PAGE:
“[The ASUS Eee PC 1008HA is] a small, light, and sexy device aimed at the fashion-conscious netbook fan who puts portability slightly above performance…The glossy black finish, the gently tapering lid, and the wedge-shaped profile all contribute to an overall design that’s more aesthetically pleasing than that of rivals.”
The ASUS Seashell even uses a lithium-polymer battery pack, which is moldable for sleek netbooks like their new Eee PC.
Eyes are on ASUS for now, and as more category-defying devices like the 1008HA hit the market, notebook makers are going to need to do more to avoid being undersold by netbooks. From a consumer standpoint, bigger competition will be a good thing, and it will be exciting to see new futuristic advancements as they arrive.
The principle analyst at iSuppli, Matthew Wilkins, is taking a good look at the netbook industry and predicting falling netbook shipments by 2013.
His numbers say “Netbook shipments are projected to rise 68.5 percent in 2009, with this figure falling to 39.6 percent in 2010 and 13.1 percent in 2013,” which may seem pretty dire; however, he describes his trend as impressive growth regardless.
Wilkins gave a word of advice to netbook manufacturers, telling them “not to fight their falling shipment numbers by overburdening their devices.” His fear is that pushing netbooks to be low-grade notebooks will kill their appeal and exacerbate the problem.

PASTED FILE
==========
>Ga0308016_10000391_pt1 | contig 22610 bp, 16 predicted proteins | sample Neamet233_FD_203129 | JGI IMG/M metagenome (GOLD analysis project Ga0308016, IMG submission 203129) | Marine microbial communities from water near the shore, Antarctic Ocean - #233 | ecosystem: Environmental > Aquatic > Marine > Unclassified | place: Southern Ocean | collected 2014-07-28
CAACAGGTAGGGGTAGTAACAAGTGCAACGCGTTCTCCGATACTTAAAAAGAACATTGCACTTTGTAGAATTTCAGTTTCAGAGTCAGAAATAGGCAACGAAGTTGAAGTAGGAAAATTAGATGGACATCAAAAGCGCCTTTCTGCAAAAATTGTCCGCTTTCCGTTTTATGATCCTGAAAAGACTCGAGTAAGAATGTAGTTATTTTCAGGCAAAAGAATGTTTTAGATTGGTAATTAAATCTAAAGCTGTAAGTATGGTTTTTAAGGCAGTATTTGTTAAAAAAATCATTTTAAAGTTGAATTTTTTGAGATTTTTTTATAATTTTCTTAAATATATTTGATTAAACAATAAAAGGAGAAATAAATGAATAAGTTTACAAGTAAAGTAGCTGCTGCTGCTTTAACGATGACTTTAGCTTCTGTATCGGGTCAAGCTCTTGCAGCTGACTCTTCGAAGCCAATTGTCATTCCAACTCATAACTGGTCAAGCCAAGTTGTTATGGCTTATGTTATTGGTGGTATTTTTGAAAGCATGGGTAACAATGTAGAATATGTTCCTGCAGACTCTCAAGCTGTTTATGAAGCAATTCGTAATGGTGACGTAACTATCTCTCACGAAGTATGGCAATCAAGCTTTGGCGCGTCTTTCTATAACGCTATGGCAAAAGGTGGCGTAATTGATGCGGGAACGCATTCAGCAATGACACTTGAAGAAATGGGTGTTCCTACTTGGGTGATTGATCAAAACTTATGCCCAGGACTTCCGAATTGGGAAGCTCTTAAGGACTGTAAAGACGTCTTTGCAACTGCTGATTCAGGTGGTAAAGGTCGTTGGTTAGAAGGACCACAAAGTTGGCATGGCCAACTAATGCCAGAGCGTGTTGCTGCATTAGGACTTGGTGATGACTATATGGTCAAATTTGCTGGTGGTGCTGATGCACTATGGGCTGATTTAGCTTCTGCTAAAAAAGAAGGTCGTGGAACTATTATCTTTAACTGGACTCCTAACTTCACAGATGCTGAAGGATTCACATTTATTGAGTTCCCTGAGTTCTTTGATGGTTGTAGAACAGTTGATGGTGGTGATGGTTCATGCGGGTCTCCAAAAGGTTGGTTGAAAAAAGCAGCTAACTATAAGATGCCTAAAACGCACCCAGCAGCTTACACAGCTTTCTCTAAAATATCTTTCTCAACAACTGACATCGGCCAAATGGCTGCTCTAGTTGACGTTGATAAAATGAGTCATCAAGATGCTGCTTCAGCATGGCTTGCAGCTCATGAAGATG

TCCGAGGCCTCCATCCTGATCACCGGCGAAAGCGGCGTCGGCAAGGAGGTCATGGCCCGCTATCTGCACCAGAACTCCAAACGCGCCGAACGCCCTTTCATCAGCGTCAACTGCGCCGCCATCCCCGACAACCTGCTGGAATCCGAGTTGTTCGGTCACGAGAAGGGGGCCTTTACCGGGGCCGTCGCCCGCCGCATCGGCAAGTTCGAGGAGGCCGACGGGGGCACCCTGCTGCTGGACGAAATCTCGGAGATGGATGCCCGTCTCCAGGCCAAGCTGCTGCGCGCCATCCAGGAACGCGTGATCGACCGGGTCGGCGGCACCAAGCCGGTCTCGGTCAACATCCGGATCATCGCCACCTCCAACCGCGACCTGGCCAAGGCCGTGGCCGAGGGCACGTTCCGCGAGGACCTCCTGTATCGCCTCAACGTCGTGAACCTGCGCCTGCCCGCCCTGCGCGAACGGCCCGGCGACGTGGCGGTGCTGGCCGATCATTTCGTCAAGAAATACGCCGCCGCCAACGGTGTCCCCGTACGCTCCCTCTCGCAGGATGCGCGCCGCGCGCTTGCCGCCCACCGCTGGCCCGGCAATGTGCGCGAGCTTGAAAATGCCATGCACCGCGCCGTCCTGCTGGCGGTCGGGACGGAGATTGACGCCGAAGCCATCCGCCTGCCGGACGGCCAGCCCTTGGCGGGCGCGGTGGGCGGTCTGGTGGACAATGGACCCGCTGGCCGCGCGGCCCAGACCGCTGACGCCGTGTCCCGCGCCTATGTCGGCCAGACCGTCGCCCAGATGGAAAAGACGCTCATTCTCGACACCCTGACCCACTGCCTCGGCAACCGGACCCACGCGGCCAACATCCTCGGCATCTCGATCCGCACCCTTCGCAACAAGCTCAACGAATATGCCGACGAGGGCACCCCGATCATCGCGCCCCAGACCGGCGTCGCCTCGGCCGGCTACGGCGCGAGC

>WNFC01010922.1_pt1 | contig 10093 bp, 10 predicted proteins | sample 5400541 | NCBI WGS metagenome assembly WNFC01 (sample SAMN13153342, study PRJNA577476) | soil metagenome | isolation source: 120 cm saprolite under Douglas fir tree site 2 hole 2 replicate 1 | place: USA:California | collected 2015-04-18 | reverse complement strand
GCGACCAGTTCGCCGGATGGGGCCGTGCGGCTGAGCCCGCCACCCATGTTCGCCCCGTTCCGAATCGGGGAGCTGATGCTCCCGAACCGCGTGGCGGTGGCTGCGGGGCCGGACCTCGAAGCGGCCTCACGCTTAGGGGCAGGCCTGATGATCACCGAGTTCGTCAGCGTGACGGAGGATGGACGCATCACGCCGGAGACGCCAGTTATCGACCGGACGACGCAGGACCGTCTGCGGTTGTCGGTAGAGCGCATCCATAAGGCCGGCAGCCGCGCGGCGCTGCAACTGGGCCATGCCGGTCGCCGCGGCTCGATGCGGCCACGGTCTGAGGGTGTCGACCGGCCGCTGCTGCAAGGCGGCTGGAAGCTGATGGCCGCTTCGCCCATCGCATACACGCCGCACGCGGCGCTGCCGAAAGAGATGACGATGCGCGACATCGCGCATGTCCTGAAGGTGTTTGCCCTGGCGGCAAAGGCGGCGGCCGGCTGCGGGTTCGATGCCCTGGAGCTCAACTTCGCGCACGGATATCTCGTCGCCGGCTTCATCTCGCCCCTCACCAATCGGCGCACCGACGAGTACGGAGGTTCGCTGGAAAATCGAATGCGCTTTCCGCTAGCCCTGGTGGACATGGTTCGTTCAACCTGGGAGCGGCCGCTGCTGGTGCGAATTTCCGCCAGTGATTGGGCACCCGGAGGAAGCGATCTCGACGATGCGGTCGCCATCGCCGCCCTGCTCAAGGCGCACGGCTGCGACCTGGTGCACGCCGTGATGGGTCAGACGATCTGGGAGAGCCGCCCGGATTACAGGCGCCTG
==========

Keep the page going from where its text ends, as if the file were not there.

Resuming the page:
On the other hand, ABI Research is projecting an ungodly number of netbook sales by 2013, so who knows where this thing is going. Wilkins’ words merit consideration at the very least, and if OEMs intend to keep milking netbooks they’d better tread carefully.
A new report by DigiTimes is putting predictions of rampant netbook growth in perspective of the current recession. A number of netbook manufacturers are failing to meet netbook sales goals in Q1 09.
Acer, for example, expected to sell a full 2 million netbooks that quarter, but reportedly failed to do so. ASUS also fell short of its goals, raking in 900,000 Eee PC sales – 100,000 fewer than it projected. MSI sold 200,000 as well.
Intel is also revealing that it sold fewer Intel Atom chips than it expected as well.